The way the L9 is designed with the wire coming out to the right of the dock port, it overlaps where the headphone jack is. It just seems odd that Fiio would create two items that should seemingly work hand in hand but end up crossing each other up, literally. It’s not a deal breaker as I can flip the E11 over on it’s back, but the only problem with this is I occasionally forget that it’s on because the LED indicator is face down on the desk. So, these are minor annoyances, but neither of these are even close to deal breakers for the E11.
Performance – 9
The first thing that I noticed after plugging the unit into my iPhone was the total lack of hiss or noise of any sort. I’ve used other lower cost amplifiers in the past and they would typically introduce some noise into the audio. You can turn up the unit quite a ways and the silence will persist. This is surprising in an amplifier that was right at $65. When it came to the amplification, this thing did not disappoint.
I have a couple sets of headphones that are a bit on the demanding side when it comes to power. First up where the Hippo VB headphones. These are one of my favorite sets of in ear headphones, especially when you consider the price. Jump over to the Hippo VB review to get my full take on those. Back to what I was saying – I plugged my iPhone up to the E11 using the L9 cable, and plugged the Hippos in and I was blown away.
Transparent. If there’s one word I can use to sum up the overall sound characteristics of the E11, it would have to be transparent. Setting the EQ level at 0, and just turning the volume up provides more of what I was hoping to hear from the Hippos – pure, clean, powerful sound. As noted in my review, I keep the two-dotted bass tip on the Hippo VB’s. With that in mind, I set the gain to low and I didn’t really need the EQ option on the Fiio E11 as the Hippos provide plenty in the bass department. Where I noticed the biggest difference was when you start turning the sound up. With the Hippos plugged straight into the iPhone, once I got past about the 80% volume, things started to get distorted and unpleasant. I always thought this was the sign that the amplification was straining rather than the headphones, and the E11’s proved that to be true. I was able to turn the E11 up to a volume that was near unbearable, and the Hippos were absolutely stunning. As far as I could tell, there was no coloring to the sound. Everything was true to the sound signature I’d grown to love in the Hippos. The bass was accurate, fast, and resounding. The mids were smooth as glass, one of my favorite traits of the Hippos.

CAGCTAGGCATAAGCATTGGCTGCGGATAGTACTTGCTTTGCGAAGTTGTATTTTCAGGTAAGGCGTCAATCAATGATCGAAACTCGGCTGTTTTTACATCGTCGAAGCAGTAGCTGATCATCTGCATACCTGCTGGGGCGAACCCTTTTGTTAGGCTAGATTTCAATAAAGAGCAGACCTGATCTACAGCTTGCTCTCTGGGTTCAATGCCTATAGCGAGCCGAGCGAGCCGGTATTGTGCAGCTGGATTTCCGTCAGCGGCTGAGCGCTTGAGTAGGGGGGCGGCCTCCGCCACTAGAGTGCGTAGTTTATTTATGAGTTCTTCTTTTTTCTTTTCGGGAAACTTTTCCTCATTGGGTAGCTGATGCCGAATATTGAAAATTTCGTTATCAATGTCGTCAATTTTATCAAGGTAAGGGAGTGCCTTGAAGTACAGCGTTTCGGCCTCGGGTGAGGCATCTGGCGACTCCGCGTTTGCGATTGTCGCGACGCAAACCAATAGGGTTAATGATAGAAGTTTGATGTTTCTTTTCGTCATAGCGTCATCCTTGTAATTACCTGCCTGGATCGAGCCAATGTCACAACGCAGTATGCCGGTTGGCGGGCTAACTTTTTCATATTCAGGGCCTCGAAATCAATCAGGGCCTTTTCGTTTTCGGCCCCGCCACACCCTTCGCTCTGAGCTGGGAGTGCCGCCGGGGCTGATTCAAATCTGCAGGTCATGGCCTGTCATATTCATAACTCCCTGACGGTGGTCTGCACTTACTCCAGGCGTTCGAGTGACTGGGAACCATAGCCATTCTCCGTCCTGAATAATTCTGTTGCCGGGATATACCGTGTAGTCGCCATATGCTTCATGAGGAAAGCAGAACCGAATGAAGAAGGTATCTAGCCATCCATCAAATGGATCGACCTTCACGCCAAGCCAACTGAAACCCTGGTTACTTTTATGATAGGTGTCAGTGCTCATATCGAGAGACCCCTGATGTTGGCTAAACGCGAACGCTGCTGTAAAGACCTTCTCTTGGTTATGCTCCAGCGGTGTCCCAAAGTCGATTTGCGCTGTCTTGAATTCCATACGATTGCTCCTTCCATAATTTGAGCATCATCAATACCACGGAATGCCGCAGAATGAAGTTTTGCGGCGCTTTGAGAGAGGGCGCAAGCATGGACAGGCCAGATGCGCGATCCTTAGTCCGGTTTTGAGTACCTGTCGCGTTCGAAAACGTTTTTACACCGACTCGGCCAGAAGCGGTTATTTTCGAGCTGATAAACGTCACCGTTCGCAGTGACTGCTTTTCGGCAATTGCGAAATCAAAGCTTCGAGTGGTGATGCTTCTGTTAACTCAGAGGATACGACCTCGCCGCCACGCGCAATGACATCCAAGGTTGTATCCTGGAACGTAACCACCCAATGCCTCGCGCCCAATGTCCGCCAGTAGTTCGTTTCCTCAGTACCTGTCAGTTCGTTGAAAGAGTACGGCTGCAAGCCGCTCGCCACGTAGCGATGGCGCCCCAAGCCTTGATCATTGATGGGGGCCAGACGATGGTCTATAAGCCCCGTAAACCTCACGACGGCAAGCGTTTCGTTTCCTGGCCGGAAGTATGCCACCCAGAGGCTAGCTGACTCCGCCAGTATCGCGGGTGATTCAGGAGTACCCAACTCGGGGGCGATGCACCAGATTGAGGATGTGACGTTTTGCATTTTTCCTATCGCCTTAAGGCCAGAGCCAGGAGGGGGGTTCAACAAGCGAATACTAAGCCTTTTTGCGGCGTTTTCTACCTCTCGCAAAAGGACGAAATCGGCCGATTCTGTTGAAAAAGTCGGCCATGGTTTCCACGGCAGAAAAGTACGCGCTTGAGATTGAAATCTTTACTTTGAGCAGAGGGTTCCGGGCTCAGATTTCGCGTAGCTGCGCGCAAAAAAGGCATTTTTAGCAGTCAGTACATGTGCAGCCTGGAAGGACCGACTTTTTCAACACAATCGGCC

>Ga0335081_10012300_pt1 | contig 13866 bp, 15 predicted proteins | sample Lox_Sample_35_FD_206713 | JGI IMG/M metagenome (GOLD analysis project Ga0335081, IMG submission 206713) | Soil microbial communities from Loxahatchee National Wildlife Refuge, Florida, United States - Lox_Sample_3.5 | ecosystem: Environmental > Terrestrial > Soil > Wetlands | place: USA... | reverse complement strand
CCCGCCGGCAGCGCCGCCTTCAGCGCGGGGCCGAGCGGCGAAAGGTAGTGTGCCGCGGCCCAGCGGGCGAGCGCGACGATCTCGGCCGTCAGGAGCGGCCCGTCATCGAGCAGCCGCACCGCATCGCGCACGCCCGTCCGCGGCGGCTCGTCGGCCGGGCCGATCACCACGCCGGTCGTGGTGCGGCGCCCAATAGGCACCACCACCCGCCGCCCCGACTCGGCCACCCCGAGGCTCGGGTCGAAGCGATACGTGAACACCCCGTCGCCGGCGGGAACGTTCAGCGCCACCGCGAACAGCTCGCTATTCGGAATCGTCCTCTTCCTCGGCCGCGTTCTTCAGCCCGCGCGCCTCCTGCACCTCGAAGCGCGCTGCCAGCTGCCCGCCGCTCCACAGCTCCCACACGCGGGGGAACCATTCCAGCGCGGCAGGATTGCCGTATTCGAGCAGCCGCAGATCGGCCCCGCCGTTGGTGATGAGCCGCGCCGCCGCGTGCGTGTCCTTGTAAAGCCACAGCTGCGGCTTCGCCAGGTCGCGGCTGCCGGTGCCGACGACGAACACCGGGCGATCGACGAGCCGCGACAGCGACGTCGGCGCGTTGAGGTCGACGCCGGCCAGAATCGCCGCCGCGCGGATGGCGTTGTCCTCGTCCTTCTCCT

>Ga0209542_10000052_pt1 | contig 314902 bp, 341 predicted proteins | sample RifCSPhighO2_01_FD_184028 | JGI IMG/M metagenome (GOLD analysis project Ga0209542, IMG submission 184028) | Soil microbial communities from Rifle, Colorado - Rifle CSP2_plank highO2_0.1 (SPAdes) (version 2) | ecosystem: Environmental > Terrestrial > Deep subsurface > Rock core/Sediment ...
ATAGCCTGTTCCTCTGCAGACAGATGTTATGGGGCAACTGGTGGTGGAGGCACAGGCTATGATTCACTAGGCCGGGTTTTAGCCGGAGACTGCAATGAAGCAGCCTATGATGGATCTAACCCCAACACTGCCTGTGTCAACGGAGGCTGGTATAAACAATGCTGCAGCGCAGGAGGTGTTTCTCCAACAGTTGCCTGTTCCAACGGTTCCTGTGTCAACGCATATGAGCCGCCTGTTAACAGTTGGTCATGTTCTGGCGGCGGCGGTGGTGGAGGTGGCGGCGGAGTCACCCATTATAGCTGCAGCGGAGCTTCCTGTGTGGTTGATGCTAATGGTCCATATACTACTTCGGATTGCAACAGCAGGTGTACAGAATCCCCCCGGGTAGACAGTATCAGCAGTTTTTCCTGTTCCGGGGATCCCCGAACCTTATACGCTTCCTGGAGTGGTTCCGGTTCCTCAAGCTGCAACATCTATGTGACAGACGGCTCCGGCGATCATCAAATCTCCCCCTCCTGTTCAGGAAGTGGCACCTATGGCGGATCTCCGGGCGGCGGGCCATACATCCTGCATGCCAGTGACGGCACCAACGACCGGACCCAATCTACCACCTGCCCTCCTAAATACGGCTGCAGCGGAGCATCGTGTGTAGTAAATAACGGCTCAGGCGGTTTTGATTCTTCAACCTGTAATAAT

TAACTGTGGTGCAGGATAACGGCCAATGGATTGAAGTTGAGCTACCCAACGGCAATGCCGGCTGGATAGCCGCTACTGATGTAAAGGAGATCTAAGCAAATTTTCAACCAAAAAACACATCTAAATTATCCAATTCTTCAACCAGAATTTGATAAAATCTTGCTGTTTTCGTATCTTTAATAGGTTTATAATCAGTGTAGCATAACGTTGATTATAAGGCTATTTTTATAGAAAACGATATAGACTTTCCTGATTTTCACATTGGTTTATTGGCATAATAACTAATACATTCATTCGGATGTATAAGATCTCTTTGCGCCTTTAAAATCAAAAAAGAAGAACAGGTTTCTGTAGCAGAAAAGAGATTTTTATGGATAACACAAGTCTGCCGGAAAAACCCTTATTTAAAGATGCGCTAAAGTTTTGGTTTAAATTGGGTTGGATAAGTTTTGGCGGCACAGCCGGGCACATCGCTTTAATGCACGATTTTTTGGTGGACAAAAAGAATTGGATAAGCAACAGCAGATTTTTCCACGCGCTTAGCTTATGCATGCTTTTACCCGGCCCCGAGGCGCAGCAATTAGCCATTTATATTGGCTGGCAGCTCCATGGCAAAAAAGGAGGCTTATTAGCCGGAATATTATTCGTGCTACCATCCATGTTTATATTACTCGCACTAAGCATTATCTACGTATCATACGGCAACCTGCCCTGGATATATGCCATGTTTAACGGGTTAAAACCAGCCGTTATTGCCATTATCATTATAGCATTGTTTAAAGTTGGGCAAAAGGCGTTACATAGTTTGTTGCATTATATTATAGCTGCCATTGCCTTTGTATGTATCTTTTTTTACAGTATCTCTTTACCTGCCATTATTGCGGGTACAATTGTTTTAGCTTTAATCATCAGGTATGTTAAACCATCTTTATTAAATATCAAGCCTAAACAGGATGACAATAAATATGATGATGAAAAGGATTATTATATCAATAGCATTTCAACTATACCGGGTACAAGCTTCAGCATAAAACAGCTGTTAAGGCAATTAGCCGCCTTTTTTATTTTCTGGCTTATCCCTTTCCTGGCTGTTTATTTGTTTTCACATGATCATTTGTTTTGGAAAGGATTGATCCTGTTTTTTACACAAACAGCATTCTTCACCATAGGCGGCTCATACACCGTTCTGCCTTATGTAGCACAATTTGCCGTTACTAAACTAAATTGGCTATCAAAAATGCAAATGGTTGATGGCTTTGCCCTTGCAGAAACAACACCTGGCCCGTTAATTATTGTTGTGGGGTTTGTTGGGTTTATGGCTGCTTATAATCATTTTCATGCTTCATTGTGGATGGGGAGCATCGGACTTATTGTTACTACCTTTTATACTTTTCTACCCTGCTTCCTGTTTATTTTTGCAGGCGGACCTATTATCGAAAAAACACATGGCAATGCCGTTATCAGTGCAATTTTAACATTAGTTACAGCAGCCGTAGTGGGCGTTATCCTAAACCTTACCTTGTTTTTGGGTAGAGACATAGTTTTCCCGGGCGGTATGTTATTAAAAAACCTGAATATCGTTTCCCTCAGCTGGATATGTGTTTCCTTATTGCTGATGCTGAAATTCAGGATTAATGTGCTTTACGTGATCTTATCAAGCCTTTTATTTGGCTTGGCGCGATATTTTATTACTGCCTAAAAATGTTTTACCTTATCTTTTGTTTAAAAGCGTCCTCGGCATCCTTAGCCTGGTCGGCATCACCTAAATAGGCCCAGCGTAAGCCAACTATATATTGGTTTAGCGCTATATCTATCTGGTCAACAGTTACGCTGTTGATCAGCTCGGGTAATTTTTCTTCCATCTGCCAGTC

The highs were crisp, full and non-fatiguing. The E11 took the best parts of the VB’s and just made them louder and cleaner at all volumes. There was no sign of that strained sound present with just the iPhone. Needless to say, nobody should listen at the levels I was testing out unless they have a real wish to be def within a few short years. A quick note on that – make sure you start at very low volumes when using an amplifier such as the E11. This thing can go LOUD. You could seriously damage your ears if you were to turn up past 4 or 5 and just hit play. You’ve been warned.